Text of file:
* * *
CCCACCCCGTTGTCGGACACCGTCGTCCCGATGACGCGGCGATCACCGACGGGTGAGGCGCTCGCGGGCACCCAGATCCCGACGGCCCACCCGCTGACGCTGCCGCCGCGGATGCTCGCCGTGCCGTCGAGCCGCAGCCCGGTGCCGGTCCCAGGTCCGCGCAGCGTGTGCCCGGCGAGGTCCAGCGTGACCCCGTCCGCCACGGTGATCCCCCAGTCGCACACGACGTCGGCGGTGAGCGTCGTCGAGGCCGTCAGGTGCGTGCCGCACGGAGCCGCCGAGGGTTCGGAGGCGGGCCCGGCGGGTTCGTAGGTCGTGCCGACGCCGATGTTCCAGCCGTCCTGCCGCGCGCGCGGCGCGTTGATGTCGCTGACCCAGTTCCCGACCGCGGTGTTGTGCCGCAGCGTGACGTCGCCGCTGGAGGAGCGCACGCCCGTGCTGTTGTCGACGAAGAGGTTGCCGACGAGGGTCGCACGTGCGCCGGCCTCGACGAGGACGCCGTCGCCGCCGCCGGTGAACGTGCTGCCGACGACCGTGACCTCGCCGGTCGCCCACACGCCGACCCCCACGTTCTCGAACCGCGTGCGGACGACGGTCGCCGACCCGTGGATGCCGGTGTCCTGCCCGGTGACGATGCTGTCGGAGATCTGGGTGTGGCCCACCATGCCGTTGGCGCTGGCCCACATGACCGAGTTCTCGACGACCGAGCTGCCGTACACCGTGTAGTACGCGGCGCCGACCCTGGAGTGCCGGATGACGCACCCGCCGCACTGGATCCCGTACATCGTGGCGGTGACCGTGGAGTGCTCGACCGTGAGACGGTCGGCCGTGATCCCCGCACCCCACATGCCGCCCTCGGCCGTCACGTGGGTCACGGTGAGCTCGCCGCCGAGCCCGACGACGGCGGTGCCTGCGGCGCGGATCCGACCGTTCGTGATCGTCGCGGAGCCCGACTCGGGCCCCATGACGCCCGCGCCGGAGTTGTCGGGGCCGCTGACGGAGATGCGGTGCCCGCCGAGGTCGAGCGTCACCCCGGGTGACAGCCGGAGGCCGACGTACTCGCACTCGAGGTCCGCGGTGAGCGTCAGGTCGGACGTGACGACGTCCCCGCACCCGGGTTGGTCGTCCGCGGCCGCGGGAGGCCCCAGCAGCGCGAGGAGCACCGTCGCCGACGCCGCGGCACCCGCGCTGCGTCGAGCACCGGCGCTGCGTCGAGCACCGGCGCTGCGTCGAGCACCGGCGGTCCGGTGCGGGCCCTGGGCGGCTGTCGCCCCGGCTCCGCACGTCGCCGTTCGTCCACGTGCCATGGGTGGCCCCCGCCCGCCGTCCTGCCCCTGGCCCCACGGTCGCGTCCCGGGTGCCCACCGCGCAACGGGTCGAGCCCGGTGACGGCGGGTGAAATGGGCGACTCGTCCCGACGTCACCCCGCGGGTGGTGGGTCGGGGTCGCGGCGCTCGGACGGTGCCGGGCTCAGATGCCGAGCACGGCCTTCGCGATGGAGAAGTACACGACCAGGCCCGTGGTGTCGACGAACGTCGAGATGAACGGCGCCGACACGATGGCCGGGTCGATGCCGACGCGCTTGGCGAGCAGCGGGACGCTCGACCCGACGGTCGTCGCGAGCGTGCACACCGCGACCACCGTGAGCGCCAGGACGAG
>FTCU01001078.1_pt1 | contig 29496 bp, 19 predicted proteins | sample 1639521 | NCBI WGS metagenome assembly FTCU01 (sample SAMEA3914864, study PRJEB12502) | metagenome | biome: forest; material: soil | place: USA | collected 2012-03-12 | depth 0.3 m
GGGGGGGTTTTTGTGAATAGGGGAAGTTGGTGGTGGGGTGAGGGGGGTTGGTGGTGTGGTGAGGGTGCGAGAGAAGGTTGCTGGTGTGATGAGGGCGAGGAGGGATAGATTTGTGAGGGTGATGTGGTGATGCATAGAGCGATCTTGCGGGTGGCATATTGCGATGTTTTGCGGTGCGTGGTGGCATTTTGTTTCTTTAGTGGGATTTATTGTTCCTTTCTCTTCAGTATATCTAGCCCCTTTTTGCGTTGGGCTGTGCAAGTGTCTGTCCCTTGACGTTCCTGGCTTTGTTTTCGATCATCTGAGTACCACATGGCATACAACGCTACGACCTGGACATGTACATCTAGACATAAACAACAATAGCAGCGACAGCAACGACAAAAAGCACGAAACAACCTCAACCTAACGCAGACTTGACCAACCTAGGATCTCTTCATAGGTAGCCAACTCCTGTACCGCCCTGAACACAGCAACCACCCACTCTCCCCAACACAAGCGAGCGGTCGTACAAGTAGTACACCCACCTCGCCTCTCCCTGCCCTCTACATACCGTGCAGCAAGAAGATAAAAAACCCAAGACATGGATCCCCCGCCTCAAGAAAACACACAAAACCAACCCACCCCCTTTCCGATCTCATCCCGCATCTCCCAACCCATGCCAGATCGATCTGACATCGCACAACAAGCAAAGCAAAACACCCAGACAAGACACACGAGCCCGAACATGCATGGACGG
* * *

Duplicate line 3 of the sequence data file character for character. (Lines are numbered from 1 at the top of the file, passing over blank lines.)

GGGGGGGTTTTTGTGAATAGGGGAAGTTGGTGGTGGGGTGAGGGGGGTTGGTGGTGTGGTGAGGGTGCGAGAGAAGGTTGCTGGTGTGATGAGGGCGAGGAGGGATAGATTTGTGAGGGTGATGTGGTGATGCATAGAGCGATCTTGCGGGTGGCATATTGCGATGTTTTGCGGTGCGTGGTGGCATTTTGTTTCTTTAGTGGGATTTATTGTTCCTTTCTCTTCAGTATATCTAGCCCCTTTTTGCGTTGGGCTGTGCAAGTGTCTGTCCCTTGACGTTCCTGGCTTTGTTTTCGATCATCTGAGTACCACATGGCATACAACGCTACGACCTGGACATGTACATCTAGACATAAACAACAATAGCAGCGACAGCAACGACAAAAAGCACGAAACAACCTCAACCTAACGCAGACTTGACCAACCTAGGATCTCTTCATAGGTAGCCAACTCCTGTACCGCCCTGAACACAGCAACCACCCACTCTCCCCAACACAAGCGAGCGGTCGTACAAGTAGTACACCCACCTCGCCTCTCCCTGCCCTCTACATACCGTGCAGCAAGAAGATAAAAAACCCAAGACATGGATCCCCCGCCTCAAGAAAACACACAAAACCAACCCACCCCCTTTCCGATCTCATCCCGCATCTCCCAACCCATGCCAGATCGATCTGACATCGCACAACAAGCAAAGCAAAACACCCAGACAAGACACACGAGCCCGAACATGCATGGACGG